Here’s how three star bosses reflect on their falls.
1. Jim Donald, a grocery executive who spent three years building Walmart’s supercenters and two smooth years as Starbucks’ CEO, describes a Sunday meeting at the home of Starbucks founder Howard Schultz, who hugged him and told him the board had decided to fire him and reinstate Schultz.
Donald’s wife commented on the short meeting and asked if he’d lost his job. The next morning, he broke the news to his mom. Then he went for a long row by himself.
“Probably the toughest day I’ve ever faced, ever. Ever, ever, ever!” he says, but also notes that he wasn’t in shock. “This is what happens in the big leagues.”
On reflection, Donald thinks his worst decision was not investing earlier overseas.
2. Ed Zander rose from No. 2 at Sun Microsystems to CEO of Motorola. Under his watch, the RAZR became the best-selling cell phone in history, and then … nothing. The next mobile phone wasn’t ready, and if you don’t have the product, you pay the price … and get canned.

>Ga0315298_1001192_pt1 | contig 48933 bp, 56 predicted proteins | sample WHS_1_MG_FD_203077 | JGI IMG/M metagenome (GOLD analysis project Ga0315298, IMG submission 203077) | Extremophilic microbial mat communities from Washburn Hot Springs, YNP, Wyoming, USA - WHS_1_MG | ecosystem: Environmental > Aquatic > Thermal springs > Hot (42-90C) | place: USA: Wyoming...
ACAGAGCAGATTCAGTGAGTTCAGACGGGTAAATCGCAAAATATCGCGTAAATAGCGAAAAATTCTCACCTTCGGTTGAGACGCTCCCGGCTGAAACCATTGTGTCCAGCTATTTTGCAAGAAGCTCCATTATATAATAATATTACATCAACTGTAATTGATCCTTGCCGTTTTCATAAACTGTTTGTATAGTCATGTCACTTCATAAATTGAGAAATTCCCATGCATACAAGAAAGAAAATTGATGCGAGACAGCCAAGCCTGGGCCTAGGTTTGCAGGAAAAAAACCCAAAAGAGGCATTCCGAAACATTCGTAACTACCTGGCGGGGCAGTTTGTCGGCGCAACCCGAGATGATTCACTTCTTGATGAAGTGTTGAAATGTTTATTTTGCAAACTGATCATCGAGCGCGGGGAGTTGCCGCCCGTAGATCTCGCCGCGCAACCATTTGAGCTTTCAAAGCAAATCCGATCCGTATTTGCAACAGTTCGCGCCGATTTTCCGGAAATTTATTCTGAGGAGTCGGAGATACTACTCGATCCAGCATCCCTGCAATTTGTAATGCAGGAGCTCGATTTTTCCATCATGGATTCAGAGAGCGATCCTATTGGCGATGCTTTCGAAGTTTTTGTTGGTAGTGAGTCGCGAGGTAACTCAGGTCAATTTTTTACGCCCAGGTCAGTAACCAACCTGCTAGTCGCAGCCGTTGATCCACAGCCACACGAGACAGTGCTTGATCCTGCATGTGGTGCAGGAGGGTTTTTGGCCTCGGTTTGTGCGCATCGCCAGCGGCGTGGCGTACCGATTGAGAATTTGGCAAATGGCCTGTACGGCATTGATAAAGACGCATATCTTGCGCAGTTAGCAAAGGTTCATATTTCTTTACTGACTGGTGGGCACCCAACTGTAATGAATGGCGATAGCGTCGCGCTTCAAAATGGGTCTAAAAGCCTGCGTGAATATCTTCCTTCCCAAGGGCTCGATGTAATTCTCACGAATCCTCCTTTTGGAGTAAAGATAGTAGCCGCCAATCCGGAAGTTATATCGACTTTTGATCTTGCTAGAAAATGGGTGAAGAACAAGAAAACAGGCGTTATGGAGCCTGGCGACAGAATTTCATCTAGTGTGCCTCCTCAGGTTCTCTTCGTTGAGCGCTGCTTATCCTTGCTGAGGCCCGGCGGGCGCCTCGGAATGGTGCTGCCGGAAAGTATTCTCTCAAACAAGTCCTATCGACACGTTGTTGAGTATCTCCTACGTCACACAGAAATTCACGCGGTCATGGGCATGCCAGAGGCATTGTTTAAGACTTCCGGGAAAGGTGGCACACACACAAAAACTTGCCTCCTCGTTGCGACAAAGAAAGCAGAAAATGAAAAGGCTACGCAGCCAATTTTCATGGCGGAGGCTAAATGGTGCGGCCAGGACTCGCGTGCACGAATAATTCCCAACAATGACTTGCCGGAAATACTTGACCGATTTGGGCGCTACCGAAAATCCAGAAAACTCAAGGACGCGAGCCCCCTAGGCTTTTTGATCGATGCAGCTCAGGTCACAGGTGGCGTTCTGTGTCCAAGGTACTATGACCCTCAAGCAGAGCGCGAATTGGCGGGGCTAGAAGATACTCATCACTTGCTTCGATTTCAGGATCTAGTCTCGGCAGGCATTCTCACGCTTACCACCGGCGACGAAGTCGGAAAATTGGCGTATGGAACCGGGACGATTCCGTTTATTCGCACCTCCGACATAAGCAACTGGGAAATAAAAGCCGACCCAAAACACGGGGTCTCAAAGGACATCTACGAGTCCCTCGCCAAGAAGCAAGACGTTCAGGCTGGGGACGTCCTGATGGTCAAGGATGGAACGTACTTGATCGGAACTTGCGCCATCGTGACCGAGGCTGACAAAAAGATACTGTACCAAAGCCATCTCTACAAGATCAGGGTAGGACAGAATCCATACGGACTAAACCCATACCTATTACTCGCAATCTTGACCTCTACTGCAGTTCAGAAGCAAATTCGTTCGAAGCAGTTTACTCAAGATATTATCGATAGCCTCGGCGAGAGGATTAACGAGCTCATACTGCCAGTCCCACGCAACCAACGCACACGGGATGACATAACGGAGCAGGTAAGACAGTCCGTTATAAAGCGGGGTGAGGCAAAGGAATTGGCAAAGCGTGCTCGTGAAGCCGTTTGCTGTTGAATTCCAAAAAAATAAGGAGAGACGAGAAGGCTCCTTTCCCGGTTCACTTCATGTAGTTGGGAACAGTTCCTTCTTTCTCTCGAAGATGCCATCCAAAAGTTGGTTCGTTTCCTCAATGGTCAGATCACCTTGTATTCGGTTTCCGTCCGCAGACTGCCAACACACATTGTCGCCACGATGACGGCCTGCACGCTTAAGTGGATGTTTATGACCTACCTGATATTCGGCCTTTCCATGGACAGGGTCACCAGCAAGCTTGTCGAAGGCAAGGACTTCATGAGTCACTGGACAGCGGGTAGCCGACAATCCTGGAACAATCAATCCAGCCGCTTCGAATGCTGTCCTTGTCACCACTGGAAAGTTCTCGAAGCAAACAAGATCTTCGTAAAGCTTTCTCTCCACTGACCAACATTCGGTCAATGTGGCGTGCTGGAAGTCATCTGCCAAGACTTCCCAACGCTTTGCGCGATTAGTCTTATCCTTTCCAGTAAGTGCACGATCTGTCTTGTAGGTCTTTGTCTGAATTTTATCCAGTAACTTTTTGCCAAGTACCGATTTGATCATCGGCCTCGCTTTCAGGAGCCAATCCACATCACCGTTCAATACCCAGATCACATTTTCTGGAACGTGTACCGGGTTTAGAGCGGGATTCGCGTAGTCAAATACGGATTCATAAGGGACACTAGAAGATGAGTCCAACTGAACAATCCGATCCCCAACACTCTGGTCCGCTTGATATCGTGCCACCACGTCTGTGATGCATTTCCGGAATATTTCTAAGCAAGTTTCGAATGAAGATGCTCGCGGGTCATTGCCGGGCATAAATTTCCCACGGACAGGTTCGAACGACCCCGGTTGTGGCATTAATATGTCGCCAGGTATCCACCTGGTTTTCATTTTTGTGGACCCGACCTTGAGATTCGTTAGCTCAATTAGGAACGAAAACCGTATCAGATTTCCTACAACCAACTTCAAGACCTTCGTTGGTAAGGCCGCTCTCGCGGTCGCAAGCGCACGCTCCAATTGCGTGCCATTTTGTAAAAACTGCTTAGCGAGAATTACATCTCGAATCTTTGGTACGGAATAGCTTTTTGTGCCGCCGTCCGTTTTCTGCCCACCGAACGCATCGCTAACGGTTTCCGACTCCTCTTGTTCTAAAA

In hindsight, Zander thinks he needed to replace some people faster.
3. David Neeleman was a hotshot entrepreneur who founded the airline JetBlue but mishandled customers during a 2007 ice storm. When the bad taste of that failure lingered for months, the board of directors let him go.
Now, as a board member himself, Neeleman realizes that directors have to look at the company “through this little hole once a quarter.” Back then he thought he didn’t have time to keep them informed, but if things went sour today, he would increase communication.
“If you don’t, somebody else will,” he says. “You have to be able to give them an accurate picture of what’s going on, or they develop their own perceptions and start creating their own stories. And then they make their decisions.”
— Adapted from “Lessons of the Fall: Ex-CEOs from JetBlue, Starbucks, and Motorola discuss what they learned when they lost their jobs,” Patricia Sellers, Fortune.